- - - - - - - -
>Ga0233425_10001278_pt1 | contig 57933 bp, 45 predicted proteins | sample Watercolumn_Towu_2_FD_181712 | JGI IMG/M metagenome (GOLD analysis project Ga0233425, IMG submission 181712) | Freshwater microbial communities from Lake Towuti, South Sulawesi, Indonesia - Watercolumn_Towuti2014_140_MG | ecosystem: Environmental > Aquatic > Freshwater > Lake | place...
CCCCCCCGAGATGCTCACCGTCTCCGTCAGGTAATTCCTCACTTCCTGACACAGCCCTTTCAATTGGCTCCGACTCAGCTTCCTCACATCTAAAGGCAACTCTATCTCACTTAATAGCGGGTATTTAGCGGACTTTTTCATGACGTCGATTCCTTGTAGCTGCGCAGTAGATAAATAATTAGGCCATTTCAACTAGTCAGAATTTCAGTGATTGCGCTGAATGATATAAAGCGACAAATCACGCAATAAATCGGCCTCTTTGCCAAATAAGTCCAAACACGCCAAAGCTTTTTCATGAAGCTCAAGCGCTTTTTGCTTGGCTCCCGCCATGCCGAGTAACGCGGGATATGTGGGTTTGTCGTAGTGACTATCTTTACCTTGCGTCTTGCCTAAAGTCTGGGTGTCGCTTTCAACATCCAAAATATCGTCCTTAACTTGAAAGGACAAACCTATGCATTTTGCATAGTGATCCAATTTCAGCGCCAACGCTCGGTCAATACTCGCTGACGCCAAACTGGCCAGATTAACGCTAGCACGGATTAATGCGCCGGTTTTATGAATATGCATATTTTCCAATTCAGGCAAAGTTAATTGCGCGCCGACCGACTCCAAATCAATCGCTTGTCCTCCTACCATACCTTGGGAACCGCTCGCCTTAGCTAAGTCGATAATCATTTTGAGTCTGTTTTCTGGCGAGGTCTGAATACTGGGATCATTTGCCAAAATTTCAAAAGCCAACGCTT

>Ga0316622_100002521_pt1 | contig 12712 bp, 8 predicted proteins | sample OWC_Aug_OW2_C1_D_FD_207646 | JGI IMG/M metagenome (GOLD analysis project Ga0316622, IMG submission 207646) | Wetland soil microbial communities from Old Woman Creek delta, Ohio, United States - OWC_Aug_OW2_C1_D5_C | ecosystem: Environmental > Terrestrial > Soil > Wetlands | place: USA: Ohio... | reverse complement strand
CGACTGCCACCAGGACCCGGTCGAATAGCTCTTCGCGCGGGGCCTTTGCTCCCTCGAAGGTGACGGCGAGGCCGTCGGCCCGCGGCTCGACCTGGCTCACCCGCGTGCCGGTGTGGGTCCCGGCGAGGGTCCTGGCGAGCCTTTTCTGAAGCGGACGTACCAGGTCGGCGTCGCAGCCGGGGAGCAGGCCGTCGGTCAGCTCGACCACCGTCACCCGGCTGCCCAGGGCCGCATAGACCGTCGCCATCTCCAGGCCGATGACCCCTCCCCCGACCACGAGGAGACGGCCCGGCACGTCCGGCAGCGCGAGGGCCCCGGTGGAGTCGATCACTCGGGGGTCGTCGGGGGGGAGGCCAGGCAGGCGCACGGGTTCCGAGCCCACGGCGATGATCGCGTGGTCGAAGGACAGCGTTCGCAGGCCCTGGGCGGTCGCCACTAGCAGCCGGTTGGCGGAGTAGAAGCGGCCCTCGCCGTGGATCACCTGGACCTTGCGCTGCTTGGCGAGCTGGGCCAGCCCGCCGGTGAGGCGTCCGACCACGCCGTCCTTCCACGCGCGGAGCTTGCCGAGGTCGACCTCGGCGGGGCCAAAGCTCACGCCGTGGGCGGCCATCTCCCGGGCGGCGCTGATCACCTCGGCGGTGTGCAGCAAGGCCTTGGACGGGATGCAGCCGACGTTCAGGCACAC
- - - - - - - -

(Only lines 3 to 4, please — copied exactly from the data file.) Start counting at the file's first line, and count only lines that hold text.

>Ga0316622_100002521_pt1 | contig 12712 bp, 8 predicted proteins | sample OWC_Aug_OW2_C1_D_FD_207646 | JGI IMG/M metagenome (GOLD analysis project Ga0316622, IMG submission 207646) | Wetland soil microbial communities from Old Woman Creek delta, Ohio, United States - OWC_Aug_OW2_C1_D5_C | ecosystem: Environmental > Terrestrial > Soil > Wetlands | place: USA: Ohio... | reverse complement strand
CGACTGCCACCAGGACCCGGTCGAATAGCTCTTCGCGCGGGGCCTTTGCTCCCTCGAAGGTGACGGCGAGGCCGTCGGCCCGCGGCTCGACCTGGCTCACCCGCGTGCCGGTGTGGGTCCCGGCGAGGGTCCTGGCGAGCCTTTTCTGAAGCGGACGTACCAGGTCGGCGTCGCAGCCGGGGAGCAGGCCGTCGGTCAGCTCGACCACCGTCACCCGGCTGCCCAGGGCCGCATAGACCGTCGCCATCTCCAGGCCGATGACCCCTCCCCCGACCACGAGGAGACGGCCCGGCACGTCCGGCAGCGCGAGGGCCCCGGTGGAGTCGATCACTCGGGGGTCGTCGGGGGGGAGGCCAGGCAGGCGCACGGGTTCCGAGCCCACGGCGATGATCGCGTGGTCGAAGGACAGCGTTCGCAGGCCCTGGGCGGTCGCCACTAGCAGCCGGTTGGCGGAGTAGAAGCGGCCCTCGCCGTGGATCACCTGGACCTTGCGCTGCTTGGCGAGCTGGGCCAGCCCGCCGGTGAGGCGTCCGACCACGCCGTCCTTCCACGCGCGGAGCTTGCCGAGGTCGACCTCGGCGGGGCCAAAGCTCACGCCGTGGGCGGCCATCTCCCGGGCGGCGCTGATCACCTCGGCGGTGTGCAGCAAGGCCTTGGACGGGATGCAGCCGACGTTCAGGCACAC